Relentless vigilance is the price of stability

Relentless vigilance is the price of stability

By M.J. Akbar | 3 January, 2015
The challenge for Indian security services is that failure does not deter suicidal fanatics; for them, death is transition to something better than their experience of this life.

The safest prediction for 2015 is that the tension of actual or possible terrorism will continue to test our nerves. There are enough questions around the trawler that left Pakistan near Karachi, and was stopped by Indian security forces about 365 kilometres from Porbandar, Gujarat. The cover-up narrative, already in play in some sections of media, "explains" that the ship was a smuggling rather than a terrorist vessel. But why should smugglers prefer death to arrest? When cornered, those on board chose to blow themselves up rather than face arrest and interrogation by Indian police. India apprehends any number of Pakistani fishermen who enter our waters illegally; they do not kill themselves. They choose life.

Only those on a suicide mission prefer death. Certainly, smugglers are not in the business of self-destruction. They know that an occasional jail term is the price of their profession.

The timing of this mission, and its destination, Gujarat, tells their own story. The annual convention of overseas Indians is scheduled to be held in Gandhinagar between 7 and 9 January, to be followed by the Vibrant Gujarat summit. VIP guests include America's Secretary of State John Kerry and UN Secretary General Ban Ki Moon. But the most important visitor to India this year is going to be Barack Obama, who will become the first American President to visit India twice while in office, as well as the first to be guest of honour at our Republic Day celebrations. This is a measure of the personal warmth and political cooperation that Obama and Prime Minister Narendra Modi have achieved over a short period. Those who do not want to see India at peace with itself have opened up conflict flanks from Kashmir to Gujarat.

The debate about what actually happened will play its course in Indian media, which is understandable in a free press. But it is pertinent to note that the success of intelligence is measured by what has been prevented, and our security systems were acting on information when they tracked the ship and then challenged it on high seas. This was not business as usual.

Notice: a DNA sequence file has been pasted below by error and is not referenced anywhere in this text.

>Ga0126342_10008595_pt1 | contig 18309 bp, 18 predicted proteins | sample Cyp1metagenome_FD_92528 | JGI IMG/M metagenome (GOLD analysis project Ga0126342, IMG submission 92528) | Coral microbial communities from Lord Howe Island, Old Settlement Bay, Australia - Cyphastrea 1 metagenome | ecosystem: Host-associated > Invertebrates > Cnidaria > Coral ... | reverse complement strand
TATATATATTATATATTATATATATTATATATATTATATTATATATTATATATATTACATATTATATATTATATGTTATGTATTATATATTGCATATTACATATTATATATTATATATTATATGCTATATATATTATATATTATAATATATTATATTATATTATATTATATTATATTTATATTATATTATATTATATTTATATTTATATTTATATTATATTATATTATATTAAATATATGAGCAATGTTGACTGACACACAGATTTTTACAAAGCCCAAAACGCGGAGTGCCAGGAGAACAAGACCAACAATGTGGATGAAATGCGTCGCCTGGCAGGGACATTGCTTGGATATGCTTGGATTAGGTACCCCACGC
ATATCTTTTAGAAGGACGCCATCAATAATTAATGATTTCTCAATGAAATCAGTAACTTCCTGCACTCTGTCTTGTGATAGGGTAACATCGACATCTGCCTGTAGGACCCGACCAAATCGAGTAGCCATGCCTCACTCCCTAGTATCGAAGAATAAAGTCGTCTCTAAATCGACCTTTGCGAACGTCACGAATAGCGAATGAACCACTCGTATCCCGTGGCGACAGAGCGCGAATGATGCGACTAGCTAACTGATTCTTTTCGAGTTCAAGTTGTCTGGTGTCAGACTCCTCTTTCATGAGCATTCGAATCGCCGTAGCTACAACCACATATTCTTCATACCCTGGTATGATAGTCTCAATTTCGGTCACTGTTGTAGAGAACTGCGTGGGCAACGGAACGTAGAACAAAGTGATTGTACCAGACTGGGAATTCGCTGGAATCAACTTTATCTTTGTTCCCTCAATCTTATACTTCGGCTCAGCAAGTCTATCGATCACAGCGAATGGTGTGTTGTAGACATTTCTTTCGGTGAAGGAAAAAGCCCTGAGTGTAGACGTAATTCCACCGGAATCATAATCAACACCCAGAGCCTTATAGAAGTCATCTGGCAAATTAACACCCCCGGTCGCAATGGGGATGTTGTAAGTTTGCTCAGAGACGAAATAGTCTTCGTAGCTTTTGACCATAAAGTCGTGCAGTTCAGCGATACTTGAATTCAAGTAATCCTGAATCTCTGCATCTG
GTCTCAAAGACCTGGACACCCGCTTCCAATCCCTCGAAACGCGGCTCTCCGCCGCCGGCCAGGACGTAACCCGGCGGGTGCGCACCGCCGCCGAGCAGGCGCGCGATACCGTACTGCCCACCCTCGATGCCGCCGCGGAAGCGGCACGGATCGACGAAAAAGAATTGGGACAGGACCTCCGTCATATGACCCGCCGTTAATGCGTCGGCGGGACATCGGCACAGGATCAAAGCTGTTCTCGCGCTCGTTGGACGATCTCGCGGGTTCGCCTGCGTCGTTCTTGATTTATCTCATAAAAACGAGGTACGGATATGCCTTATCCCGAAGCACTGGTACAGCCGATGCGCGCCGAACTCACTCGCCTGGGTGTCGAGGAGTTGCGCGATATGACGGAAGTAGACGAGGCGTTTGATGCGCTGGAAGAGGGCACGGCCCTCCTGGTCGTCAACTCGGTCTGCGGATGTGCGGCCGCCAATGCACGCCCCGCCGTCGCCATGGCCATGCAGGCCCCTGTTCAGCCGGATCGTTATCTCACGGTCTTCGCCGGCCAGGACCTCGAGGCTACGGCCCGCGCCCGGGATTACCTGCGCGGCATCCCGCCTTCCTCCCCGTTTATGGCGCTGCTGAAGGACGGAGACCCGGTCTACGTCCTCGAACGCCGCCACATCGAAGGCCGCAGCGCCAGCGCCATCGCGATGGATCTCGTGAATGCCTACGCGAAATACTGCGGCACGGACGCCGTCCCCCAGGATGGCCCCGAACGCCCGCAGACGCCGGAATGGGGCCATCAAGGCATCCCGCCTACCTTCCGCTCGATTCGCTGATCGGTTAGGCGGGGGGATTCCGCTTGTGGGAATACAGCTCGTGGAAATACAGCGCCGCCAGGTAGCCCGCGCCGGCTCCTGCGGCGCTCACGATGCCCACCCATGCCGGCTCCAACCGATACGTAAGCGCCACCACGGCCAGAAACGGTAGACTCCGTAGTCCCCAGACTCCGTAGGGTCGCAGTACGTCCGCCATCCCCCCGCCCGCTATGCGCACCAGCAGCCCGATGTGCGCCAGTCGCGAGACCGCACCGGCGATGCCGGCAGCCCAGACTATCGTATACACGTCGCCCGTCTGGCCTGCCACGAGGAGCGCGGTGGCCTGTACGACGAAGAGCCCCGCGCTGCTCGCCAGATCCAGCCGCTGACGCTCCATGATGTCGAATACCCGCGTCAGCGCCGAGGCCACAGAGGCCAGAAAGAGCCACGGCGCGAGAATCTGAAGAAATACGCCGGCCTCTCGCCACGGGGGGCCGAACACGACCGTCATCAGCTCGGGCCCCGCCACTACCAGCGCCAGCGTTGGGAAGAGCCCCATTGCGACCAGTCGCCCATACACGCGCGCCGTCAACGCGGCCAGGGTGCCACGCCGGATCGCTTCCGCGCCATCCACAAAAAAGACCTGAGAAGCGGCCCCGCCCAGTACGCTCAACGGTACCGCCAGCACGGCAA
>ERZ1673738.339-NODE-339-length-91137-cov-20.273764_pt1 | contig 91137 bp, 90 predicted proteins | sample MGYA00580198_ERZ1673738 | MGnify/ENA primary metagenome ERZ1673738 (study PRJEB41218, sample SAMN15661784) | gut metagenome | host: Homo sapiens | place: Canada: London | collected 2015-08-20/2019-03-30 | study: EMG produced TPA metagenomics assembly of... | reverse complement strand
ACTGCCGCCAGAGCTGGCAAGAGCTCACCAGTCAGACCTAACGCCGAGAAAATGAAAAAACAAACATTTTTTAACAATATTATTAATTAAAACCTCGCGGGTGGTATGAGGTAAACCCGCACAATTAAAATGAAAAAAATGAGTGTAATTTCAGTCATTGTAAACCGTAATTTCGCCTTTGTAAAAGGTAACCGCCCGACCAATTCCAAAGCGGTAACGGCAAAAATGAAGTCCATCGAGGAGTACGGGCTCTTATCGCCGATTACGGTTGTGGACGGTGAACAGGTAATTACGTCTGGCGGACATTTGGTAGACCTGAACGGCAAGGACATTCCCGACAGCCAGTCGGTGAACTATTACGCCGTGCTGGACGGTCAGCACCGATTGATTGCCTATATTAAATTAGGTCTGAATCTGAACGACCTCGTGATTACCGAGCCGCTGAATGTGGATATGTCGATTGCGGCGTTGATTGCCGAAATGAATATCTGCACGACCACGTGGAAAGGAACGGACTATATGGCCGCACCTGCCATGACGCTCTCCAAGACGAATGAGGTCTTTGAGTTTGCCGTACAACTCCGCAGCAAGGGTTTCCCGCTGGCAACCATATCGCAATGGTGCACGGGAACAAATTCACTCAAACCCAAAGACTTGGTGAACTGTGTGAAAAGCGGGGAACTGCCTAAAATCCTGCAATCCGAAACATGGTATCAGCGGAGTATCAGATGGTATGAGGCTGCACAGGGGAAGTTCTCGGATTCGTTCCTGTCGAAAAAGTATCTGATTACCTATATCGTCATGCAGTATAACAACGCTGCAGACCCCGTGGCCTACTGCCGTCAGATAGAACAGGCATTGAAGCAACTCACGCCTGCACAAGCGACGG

The challenge for Indian security services is that failure does not deter suicidal fanatics; for them, death is transition to something better than their experience of this life. Eternal vigilance has been called the price of liberty; in a new dimension, relentless vigilance has become the price of a nation's stability. The focus of Pakistan's long war against India, initiated just 14 weeks after its formation, has shifted from military acquisition of the Kashmir valley, since its armed forces have realised that this is impossible through conventional warfare. The thrust is now towards terrorism and the instigation of social instability wherever and whenever they sense an opportunity.

Only those on a suicide mission prefer death. Certainly, smugglers are not in the business of self-destruction. They know that an occasional jail term is the price of their profession.

This confrontation policy has added another layer to the tiers of power that constitute the Pak establishment. At the top, there is the permanent authority of the military. A former President and Army chief, Pervez Musharraf, has even suggested publicly that the Army's role in government should be institutionalised. He is advocating, with obvious encouragement from elements still in service, that Pakistan's unelected officers in uniform are given full control of internal and external security, which also means a veto over relations with India, Afghanistan and America. The one benefit of this potential arrangement is that it would preclude the need for a coup. Below the Army line sits, with various degrees of discomfort, the elected political class, which is essentially in charge of the economy, raising of revenues and policing the country. The third tier is a nexus between radical clergy, terrorist militias and armed forces, working through ISI, a convenient arrangement flawed by one contradiction.

This third tier gets all it wants in guns, cash and logistical operational support when it attacks India, or any interest perceived to be hostile to Pakistan. But when it ups the ante and seeks further radicalisation of the Pakistani state, it provokes the engineers and beneficiaries of the status quo. However, by their very nature, militant bands cannot be kept in disciplined line or totally leashed. Sometimes, fighters and even groups nurtured by ISI have to be sacrificed in order to pacify American anger or, increasingly, ease Chinese suspicions. This instigates blowback, as happened recently in Peshawar when militants took barbaric revenge by killing schoolchildren. Ideally, Pakistan's military-political elite would want jihadists to function when ordered as an attack column protected by the useful camouflage of deniability, and return to docility while waiting for further orders. But because you want something, it does not mean that you are necessarily going to get it.

2015 looks like being a year of great danger. Formal wars wreak havoc, but they begin and end. Undeclared wars are also unending. India will need steel in the nerve and some iron in the soul to protect itself.

Add new comment

CAPTCHA
This question is for testing whether or not you are a human visitor and to prevent automated spam submissions.